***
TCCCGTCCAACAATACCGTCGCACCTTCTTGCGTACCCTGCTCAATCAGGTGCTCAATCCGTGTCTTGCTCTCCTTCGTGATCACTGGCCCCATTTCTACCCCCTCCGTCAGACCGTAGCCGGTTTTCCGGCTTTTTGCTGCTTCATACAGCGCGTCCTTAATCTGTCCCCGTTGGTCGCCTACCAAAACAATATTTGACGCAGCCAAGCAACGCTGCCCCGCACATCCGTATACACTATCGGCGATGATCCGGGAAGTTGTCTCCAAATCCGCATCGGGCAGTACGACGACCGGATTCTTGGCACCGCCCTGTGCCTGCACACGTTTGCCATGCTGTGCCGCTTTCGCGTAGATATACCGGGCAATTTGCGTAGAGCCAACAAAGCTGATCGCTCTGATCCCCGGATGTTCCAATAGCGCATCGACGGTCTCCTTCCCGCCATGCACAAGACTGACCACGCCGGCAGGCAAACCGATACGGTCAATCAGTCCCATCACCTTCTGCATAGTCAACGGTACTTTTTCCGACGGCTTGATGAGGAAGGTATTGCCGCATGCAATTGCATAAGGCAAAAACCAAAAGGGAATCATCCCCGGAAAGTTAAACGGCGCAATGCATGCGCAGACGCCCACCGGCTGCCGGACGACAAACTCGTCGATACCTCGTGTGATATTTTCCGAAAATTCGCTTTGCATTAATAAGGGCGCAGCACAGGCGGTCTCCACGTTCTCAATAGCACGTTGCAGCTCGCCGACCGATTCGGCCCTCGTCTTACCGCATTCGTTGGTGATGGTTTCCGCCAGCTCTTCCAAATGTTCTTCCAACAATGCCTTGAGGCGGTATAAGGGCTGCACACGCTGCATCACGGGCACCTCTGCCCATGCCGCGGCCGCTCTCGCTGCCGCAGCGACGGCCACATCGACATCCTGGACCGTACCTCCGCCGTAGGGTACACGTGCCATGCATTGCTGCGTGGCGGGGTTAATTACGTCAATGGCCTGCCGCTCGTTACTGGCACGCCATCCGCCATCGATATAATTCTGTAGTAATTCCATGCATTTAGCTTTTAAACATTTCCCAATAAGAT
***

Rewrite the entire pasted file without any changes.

TCCCGTCCAACAATACCGTCGCACCTTCTTGCGTACCCTGCTCAATCAGGTGCTCAATCCGTGTCTTGCTCTCCTTCGTGATCACTGGCCCCATTTCTACCCCCTCCGTCAGACCGTAGCCGGTTTTCCGGCTTTTTGCTGCTTCATACAGCGCGTCCTTAATCTGTCCCCGTTGGTCGCCTACCAAAACAATATTTGACGCAGCCAAGCAACGCTGCCCCGCACATCCGTATACACTATCGGCGATGATCCGGGAAGTTGTCTCCAAATCCGCATCGGGCAGTACGACGACCGGATTCTTGGCACCGCCCTGTGCCTGCACACGTTTGCCATGCTGTGCCGCTTTCGCGTAGATATACCGGGCAATTTGCGTAGAGCCAACAAAGCTGATCGCTCTGATCCCCGGATGTTCCAATAGCGCATCGACGGTCTCCTTCCCGCCATGCACAAGACTGACCACGCCGGCAGGCAAACCGATACGGTCAATCAGTCCCATCACCTTCTGCATAGTCAACGGTACTTTTTCCGACGGCTTGATGAGGAAGGTATTGCCGCATGCAATTGCATAAGGCAAAAACCAAAAGGGAATCATCCCCGGAAAGTTAAACGGCGCAATGCATGCGCAGACGCCCACCGGCTGCCGGACGACAAACTCGTCGATACCTCGTGTGATATTTTCCGAAAATTCGCTTTGCATTAATAAGGGCGCAGCACAGGCGGTCTCCACGTTCTCAATAGCACGTTGCAGCTCGCCGACCGATTCGGCCCTCGTCTTACCGCATTCGTTGGTGATGGTTTCCGCCAGCTCTTCCAAATGTTCTTCCAACAATGCCTTGAGGCGGTATAAGGGCTGCACACGCTGCATCACGGGCACCTCTGCCCATGCCGCGGCCGCTCTCGCTGCCGCAGCGACGGCCACATCGACATCCTGGACCGTACCTCCGCCGTAGGGTACACGTGCCATGCATTGCTGCGTGGCGGGGTTAATTACGTCAATGGCCTGCCGCTCGTTACTGGCACGCCATCCGCCATCGATATAATTCTGTAGTAATTCCATGCATTTAGCTTTTAAACATTTCCCAATAAGAT